McCain doesn't understand the difference and neither do the majority of the American people.

He's just as stupid and ill-informed as we and Sarah Palin are and that's the kind of person we want in the White House to lead us through the dark days.

No uppity, elitist quick studies can help us out here. In fact, the more a person knows, the more useless they become, especially the ones who traveled through Europe on a Eurorail pass gawking at the world's great art.

Pol Pot knew this instinctively. You won't find anyone in a McCain Administration wearing glasses, by cracky! Sarah Palin's having corrective eye surgery as we speak, because with an I.Q. below 100, you need 20/20 vision to see the future clearly.

Eliminating $18 billion in earmarks will balance the budget, enable taxes to be cut up to 70%, allow Vladimir Putin to look within his soul and catch a very small George W. Bush giving him the finger, and cause the confetti of funky paper issued by Wall Street over the past 10 years to land on McCain's desk rolled up in one piece and tied with a ribbon like a diploma from a mail order trade school.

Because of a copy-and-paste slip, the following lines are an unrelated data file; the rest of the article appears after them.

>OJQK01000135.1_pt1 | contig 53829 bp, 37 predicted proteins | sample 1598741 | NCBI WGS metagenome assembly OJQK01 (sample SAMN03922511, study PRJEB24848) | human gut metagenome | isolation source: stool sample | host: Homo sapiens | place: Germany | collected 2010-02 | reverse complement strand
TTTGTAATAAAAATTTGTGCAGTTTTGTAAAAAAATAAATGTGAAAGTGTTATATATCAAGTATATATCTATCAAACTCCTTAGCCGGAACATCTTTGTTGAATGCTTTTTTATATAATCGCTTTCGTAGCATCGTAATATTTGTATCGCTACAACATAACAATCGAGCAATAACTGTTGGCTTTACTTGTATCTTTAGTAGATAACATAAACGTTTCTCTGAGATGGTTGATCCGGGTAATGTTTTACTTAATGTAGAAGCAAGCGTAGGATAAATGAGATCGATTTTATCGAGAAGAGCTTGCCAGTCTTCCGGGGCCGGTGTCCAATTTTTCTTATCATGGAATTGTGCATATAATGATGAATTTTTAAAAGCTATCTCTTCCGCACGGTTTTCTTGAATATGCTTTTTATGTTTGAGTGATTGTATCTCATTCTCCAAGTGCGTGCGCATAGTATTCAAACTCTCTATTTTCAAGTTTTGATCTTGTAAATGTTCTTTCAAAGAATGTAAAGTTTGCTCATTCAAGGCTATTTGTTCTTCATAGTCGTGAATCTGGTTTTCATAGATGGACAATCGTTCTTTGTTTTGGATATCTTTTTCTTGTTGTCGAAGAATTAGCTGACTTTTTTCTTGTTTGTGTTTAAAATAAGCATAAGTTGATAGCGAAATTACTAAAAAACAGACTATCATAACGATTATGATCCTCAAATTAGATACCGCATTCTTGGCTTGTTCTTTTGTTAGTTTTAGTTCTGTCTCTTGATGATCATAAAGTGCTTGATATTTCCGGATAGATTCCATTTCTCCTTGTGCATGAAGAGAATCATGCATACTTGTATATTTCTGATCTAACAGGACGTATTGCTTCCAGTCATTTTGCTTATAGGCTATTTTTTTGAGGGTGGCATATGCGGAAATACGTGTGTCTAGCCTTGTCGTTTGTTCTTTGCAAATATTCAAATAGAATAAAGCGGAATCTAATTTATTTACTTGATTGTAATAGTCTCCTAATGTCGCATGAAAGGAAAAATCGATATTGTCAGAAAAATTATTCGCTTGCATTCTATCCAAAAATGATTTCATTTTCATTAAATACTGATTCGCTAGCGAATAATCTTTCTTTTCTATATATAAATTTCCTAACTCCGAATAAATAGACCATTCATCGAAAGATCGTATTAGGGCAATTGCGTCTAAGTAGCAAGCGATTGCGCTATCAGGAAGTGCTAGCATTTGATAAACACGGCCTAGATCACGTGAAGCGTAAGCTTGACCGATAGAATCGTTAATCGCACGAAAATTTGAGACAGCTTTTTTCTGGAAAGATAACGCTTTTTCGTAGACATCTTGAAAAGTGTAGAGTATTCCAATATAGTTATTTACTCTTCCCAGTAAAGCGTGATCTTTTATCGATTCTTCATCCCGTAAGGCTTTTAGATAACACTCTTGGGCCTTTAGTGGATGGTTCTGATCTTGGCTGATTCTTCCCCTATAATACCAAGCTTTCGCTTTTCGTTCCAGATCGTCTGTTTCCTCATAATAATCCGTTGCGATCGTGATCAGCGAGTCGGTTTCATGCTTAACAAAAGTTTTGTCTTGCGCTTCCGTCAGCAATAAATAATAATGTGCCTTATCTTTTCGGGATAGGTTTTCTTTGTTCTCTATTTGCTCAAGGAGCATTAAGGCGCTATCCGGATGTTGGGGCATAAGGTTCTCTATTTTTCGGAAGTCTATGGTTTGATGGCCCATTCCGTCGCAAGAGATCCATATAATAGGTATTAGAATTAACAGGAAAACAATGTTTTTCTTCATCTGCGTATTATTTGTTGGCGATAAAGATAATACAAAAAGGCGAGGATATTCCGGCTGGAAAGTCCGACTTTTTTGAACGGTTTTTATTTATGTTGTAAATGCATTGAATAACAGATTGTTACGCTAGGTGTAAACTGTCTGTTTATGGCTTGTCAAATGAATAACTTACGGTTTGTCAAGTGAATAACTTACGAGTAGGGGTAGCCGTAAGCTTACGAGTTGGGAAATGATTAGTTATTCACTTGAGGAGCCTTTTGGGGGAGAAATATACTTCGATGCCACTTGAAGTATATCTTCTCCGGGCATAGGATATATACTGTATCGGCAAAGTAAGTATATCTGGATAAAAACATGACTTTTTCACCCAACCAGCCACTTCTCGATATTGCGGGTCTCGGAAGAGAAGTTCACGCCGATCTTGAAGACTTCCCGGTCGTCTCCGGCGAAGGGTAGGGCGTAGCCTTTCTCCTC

The word "financial" is not in the Constitution. Neither is the word "fiscal". Neither is the word "sphincter". So, I can use any one of those words interchangably at any time and the spectacle-less American people will know exactly what I mean.

1.. Surely, it is a fiscal crisis if the USG adds $700 billion to its debt. True, if it doesn't do that, the type of crisis is different -- maybe a liquidity crisis in the financial system, maybe a solvency crisis.

2. Keynesian fiscal remedies may be appropriate, but you have to argue for that position, not just assume it.

The bailout isn't really a classic Keynesian remedy of boosting aggregate demand with borrowing. If what the financial system faces is actually just a liquidity crisis, then the USG's balance sheet could improve, although it is clearly taking on more risk.